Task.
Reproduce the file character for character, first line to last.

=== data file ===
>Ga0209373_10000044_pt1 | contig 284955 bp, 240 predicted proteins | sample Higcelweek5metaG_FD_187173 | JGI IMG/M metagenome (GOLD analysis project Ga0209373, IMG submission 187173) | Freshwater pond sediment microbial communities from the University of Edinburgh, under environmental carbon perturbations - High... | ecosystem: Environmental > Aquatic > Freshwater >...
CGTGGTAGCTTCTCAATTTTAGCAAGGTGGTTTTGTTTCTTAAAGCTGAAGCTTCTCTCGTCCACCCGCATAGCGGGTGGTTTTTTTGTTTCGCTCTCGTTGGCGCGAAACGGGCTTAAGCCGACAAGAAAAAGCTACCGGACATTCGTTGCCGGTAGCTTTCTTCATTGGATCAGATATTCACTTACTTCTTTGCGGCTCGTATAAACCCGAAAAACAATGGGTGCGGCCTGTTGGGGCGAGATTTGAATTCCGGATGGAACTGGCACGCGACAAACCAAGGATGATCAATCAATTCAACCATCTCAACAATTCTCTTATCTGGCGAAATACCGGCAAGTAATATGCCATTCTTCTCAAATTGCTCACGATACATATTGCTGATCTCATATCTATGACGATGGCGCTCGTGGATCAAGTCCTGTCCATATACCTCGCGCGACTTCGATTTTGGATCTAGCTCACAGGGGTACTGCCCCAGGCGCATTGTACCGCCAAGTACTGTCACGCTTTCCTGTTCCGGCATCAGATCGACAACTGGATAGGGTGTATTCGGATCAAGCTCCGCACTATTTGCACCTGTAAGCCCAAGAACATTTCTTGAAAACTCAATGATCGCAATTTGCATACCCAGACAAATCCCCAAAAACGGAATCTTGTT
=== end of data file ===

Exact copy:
>Ga0209373_10000044_pt1 | contig 284955 bp, 240 predicted proteins | sample Higcelweek5metaG_FD_187173 | JGI IMG/M metagenome (GOLD analysis project Ga0209373, IMG submission 187173) | Freshwater pond sediment microbial communities from the University of Edinburgh, under environmental carbon perturbations - High... | ecosystem: Environmental > Aquatic > Freshwater >...
CGTGGTAGCTTCTCAATTTTAGCAAGGTGGTTTTGTTTCTTAAAGCTGAAGCTTCTCTCGTCCACCCGCATAGCGGGTGGTTTTTTTGTTTCGCTCTCGTTGGCGCGAAACGGGCTTAAGCCGACAAGAAAAAGCTACCGGACATTCGTTGCCGGTAGCTTTCTTCATTGGATCAGATATTCACTTACTTCTTTGCGGCTCGTATAAACCCGAAAAACAATGGGTGCGGCCTGTTGGGGCGAGATTTGAATTCCGGATGGAACTGGCACGCGACAAACCAAGGATGATCAATCAATTCAACCATCTCAACAATTCTCTTATCTGGCGAAATACCGGCAAGTAATATGCCATTCTTCTCAAATTGCTCACGATACATATTGCTGATCTCATATCTATGACGATGGCGCTCGTGGATCAAGTCCTGTCCATATACCTCGCGCGACTTCGATTTTGGATCTAGCTCACAGGGGTACTGCCCCAGGCGCATTGTACCGCCAAGTACTGTCACGCTTTCCTGTTCCGGCATCAGATCGACAACTGGATAGGGTGTATTCGGATCAAGCTCCGCACTATTTGCACCTGTAAGCCCAAGAACATTTCTTGAAAACTCAATGATCGCAATTTGCATACCCAGACAAATCCCCAAAAACGGAATCTTGTT